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Financial Creditor Can Be Excluded From CoC If It Got Rid Of 'Related Party' Label Only With Intention To Circumvent Bar Under Section 21(2) IBC : SC

LIVELAW NEWS NETWORK
1 Feb 2021 2:20 PM GMT
Financial Creditor Can Be Excluded From CoC If It Got Rid Of Related Party Label Only With Intention To Circumvent Bar Under Section 21(2) IBC : SC
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'The purpose of excluding a related party of a corporate debtor from the CoC is to obviate conflicts of interest which are likely to arise in the event that a related party is allowed to become a part of the CoC'

In a significant verdict, the Supreme Court has held that a financial creditor which is not a "related party" to the corporate debtor at present can also be excluded from the Committee of Creditors(CoC) if it is found that its removal of the "related party" label was a part of strategy to bypass the bar under Section 21(2), first proviso of the Insolvency and Bankruptcy Code(IBC).The Court...

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In a significant verdict, the Supreme Court has held that a financial creditor which is not a "related party" to the corporate debtor at present can also be excluded from the Committee of Creditors(CoC) if it is found that its removal of the "related party" label was a part of strategy to bypass the bar under Section 21(2), first proviso of the Insolvency and Bankruptcy Code(IBC).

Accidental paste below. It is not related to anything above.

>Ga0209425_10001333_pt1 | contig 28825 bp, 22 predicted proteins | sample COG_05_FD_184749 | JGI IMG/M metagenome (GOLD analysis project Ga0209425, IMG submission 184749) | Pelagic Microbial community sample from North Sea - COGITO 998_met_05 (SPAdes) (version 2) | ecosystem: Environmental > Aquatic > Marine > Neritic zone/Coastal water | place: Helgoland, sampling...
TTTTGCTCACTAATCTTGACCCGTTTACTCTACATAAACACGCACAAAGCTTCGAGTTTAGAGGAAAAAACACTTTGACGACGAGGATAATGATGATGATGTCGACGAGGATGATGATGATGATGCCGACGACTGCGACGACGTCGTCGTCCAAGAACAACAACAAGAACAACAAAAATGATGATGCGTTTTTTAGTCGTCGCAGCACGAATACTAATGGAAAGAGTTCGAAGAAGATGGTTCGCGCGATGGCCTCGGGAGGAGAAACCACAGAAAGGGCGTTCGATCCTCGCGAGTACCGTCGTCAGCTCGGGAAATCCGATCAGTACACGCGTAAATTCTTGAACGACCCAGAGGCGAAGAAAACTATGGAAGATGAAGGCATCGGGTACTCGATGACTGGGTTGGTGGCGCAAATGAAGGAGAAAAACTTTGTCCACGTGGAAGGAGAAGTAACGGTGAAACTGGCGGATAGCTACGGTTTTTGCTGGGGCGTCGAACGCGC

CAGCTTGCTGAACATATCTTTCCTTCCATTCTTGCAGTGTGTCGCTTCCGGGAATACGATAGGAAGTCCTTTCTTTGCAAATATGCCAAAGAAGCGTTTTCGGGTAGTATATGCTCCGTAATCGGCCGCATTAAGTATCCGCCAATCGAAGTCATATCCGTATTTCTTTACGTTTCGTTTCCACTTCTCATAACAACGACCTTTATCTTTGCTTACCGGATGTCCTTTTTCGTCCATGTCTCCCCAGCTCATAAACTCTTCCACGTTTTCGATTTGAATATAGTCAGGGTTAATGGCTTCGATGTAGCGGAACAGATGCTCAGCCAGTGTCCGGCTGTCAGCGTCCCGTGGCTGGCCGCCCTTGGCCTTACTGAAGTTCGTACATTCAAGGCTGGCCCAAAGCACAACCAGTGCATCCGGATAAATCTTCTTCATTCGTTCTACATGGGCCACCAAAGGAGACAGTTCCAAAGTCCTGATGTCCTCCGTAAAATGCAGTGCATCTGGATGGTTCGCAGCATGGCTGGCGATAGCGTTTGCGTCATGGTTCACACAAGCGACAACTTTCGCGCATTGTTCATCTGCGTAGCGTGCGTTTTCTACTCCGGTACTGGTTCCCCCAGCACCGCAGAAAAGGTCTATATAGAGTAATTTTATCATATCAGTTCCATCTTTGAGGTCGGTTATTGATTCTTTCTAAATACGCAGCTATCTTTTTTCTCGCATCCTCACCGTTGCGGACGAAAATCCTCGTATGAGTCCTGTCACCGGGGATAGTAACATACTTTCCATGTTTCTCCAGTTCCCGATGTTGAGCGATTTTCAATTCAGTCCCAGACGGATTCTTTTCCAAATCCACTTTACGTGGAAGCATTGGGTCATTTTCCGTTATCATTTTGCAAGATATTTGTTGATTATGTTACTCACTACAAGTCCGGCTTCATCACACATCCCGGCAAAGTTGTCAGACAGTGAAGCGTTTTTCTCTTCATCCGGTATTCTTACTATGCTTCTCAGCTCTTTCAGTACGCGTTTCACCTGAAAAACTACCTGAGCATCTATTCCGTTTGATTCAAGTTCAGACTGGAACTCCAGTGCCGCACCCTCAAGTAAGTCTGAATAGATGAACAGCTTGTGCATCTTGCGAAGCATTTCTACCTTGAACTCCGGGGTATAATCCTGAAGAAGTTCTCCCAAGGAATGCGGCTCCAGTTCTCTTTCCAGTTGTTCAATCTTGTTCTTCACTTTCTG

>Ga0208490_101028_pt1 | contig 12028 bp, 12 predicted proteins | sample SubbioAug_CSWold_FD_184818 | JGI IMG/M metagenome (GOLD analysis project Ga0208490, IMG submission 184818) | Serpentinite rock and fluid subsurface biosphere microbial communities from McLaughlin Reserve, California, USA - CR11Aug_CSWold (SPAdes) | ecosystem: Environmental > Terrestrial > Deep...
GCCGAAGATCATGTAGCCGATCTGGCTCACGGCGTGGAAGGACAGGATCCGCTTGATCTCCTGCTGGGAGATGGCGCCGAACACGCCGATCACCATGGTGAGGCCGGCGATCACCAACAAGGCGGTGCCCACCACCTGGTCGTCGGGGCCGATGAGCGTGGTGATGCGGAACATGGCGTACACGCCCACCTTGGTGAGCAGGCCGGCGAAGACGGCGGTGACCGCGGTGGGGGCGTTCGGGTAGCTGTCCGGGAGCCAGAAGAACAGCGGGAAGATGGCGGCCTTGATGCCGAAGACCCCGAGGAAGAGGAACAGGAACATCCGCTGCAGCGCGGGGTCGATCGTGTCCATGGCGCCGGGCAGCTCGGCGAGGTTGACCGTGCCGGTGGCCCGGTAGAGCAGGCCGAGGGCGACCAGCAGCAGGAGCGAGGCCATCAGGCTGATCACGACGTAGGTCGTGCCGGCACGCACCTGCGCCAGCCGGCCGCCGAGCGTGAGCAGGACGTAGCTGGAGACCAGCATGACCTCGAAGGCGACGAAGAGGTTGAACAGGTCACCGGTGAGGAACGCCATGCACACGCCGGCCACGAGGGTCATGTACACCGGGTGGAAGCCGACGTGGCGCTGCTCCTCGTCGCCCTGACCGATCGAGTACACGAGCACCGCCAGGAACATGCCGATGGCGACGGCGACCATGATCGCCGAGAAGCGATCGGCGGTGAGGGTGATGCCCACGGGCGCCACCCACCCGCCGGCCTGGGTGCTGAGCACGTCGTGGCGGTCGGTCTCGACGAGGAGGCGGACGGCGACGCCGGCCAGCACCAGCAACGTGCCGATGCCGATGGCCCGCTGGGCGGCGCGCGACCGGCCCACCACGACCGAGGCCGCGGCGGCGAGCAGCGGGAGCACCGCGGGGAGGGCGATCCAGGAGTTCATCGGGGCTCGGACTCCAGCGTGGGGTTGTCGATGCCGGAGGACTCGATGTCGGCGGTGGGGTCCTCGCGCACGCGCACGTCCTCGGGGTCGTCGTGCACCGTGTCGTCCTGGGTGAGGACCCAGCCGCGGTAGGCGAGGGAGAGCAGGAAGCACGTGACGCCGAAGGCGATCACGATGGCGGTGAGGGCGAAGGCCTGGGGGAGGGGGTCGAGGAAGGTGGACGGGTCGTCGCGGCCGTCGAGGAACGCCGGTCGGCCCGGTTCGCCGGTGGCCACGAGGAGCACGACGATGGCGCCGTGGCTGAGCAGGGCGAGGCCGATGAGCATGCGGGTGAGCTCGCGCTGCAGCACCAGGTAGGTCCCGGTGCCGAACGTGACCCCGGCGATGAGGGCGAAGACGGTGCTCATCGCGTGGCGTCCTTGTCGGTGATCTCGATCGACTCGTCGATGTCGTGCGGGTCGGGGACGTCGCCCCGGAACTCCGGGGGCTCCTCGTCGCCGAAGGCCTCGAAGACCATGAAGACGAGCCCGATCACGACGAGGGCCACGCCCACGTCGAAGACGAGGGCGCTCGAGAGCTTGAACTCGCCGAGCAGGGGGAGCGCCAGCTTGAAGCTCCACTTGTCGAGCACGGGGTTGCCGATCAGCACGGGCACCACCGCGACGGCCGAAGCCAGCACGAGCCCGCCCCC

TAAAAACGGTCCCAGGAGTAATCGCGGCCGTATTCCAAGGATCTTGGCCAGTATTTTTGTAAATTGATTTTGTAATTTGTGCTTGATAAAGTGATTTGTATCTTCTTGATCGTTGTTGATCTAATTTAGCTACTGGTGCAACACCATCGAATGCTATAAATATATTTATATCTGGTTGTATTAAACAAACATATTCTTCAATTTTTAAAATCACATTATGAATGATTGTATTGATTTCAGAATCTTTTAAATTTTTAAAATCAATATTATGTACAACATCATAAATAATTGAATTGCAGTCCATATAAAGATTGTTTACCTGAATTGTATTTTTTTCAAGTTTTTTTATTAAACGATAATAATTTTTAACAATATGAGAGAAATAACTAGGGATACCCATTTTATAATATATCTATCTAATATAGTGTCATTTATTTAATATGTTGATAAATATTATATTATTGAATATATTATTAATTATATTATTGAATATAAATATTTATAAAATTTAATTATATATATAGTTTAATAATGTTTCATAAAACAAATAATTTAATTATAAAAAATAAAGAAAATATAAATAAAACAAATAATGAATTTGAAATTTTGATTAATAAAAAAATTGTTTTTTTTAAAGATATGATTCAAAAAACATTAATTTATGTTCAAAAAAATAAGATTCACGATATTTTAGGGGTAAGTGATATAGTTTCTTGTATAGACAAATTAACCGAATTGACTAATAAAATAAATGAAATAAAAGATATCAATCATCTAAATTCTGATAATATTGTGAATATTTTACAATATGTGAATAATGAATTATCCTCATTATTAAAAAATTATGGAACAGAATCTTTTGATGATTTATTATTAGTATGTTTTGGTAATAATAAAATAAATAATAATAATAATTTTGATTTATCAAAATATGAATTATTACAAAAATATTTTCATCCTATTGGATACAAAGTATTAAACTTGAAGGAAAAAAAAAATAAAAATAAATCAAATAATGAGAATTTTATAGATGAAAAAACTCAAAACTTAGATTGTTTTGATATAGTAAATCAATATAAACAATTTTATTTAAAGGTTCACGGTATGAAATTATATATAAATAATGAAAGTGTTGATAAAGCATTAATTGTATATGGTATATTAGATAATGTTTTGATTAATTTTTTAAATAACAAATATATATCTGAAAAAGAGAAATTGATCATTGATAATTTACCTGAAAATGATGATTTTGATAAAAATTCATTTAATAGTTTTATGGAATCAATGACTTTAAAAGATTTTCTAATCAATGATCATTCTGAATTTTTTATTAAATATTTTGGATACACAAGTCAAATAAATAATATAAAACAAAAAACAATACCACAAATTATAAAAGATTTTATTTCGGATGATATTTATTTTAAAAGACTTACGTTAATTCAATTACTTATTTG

The Court held that the default rule is that to be disqualified from being included in the CoC, a financial creditor must be a "related party" in praesenti(at present). However, there could be cases where related party financial creditor devise mechanisms such as divesting itself of shareholding to gain entry into the CoC. If such financial creditors are allowed entry into the CoC, it will sabotage the resolution process.

Therefore, the Court held that the financial creditors that cease to be related parties in order to circumvent the disqualification under the first proviso to Section 21(2) of the Insolvency and Bankruptcy Code, should also be considered as being covered by the disqualification thereunder.

In this case Phoenix Arc Private Limited v Spade Financial Services Ltd and others, the Court said :

"...the exclusion under the first proviso to Section 21(2) is related not to the debt itself but to the relationship existing between a related party financial creditor and the corporate debtor. As such, the financial creditor who in praesenti is not a related party, would not be debarred from being a member of the CoC. However, in case where the related party financial creditor divests itself of its shareholding or ceases to become a related party in a business capacity with the sole intention of participating the CoC and sabotage the CIRP, by diluting the vote share of other creditors or otherwise, it would be in keeping with the object and purpose of the first proviso to Section 21(2), to consider the former related party creditor, as one debarred under the first proviso".

The bench headed by Justice DY Chandrachud in this case was considering the issue whether the disqualification under the proviso would attach to a financial creditor only in praesenti, or if the disqualification also extends to those financial creditors who were related to the corporate debtor at the time of acquiring the debt.